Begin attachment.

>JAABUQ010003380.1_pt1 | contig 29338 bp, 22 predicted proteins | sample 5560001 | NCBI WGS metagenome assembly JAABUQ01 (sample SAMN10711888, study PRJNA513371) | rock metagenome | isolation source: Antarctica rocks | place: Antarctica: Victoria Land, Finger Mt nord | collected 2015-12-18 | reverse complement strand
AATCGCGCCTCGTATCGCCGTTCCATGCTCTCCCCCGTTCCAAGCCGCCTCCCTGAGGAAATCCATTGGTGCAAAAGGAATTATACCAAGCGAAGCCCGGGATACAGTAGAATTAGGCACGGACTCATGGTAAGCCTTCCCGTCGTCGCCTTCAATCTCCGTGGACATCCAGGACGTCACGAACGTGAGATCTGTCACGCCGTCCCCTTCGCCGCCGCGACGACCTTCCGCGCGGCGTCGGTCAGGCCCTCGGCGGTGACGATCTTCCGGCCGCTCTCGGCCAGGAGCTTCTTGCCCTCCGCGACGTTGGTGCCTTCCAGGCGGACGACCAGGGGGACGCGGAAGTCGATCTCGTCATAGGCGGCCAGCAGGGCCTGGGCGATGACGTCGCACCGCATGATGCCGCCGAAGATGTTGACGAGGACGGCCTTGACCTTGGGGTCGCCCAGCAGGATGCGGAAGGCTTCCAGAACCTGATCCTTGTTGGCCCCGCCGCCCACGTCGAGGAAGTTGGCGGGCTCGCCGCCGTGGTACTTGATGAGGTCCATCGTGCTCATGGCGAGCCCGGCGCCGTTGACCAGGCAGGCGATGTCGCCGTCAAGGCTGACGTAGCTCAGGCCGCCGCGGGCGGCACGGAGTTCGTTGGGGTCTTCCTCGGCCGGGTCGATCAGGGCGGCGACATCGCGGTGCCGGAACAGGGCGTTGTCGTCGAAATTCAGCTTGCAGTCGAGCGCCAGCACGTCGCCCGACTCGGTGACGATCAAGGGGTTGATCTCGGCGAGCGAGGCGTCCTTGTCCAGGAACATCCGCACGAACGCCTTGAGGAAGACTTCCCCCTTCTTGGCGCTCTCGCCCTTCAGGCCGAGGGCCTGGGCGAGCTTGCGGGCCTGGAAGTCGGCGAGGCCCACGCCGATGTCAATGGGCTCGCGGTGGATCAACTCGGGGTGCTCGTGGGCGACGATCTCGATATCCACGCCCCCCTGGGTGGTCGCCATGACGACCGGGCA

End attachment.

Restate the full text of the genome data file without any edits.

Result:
>JAABUQ010003380.1_pt1 | contig 29338 bp, 22 predicted proteins | sample 5560001 | NCBI WGS metagenome assembly JAABUQ01 (sample SAMN10711888, study PRJNA513371) | rock metagenome | isolation source: Antarctica rocks | place: Antarctica: Victoria Land, Finger Mt nord | collected 2015-12-18 | reverse complement strand
AATCGCGCCTCGTATCGCCGTTCCATGCTCTCCCCCGTTCCAAGCCGCCTCCCTGAGGAAATCCATTGGTGCAAAAGGAATTATACCAAGCGAAGCCCGGGATACAGTAGAATTAGGCACGGACTCATGGTAAGCCTTCCCGTCGTCGCCTTCAATCTCCGTGGACATCCAGGACGTCACGAACGTGAGATCTGTCACGCCGTCCCCTTCGCCGCCGCGACGACCTTCCGCGCGGCGTCGGTCAGGCCCTCGGCGGTGACGATCTTCCGGCCGCTCTCGGCCAGGAGCTTCTTGCCCTCCGCGACGTTGGTGCCTTCCAGGCGGACGACCAGGGGGACGCGGAAGTCGATCTCGTCATAGGCGGCCAGCAGGGCCTGGGCGATGACGTCGCACCGCATGATGCCGCCGAAGATGTTGACGAGGACGGCCTTGACCTTGGGGTCGCCCAGCAGGATGCGGAAGGCTTCCAGAACCTGATCCTTGTTGGCCCCGCCGCCCACGTCGAGGAAGTTGGCGGGCTCGCCGCCGTGGTACTTGATGAGGTCCATCGTGCTCATGGCGAGCCCGGCGCCGTTGACCAGGCAGGCGATGTCGCCGTCAAGGCTGACGTAGCTCAGGCCGCCGCGGGCGGCACGGAGTTCGTTGGGGTCTTCCTCGGCCGGGTCGATCAGGGCGGCGACATCGCGGTGCCGGAACAGGGCGTTGTCGTCGAAATTCAGCTTGCAGTCGAGCGCCAGCACGTCGCCCGACTCGGTGACGATCAAGGGGTTGATCTCGGCGAGCGAGGCGTCCTTGTCCAGGAACATCCGCACGAACGCCTTGAGGAAGACTTCCCCCTTCTTGGCGCTCTCGCCCTTCAGGCCGAGGGCCTGGGCGAGCTTGCGGGCCTGGAAGTCGGCGAGGCCCACGCCGATGTCAATGGGCTCGCGGTGGATCAACTCGGGGTGCTCGTGGGCGACGATCTCGATATCCACGCCCCCCTGGGTGGTCGCCATGACGACCGGGCA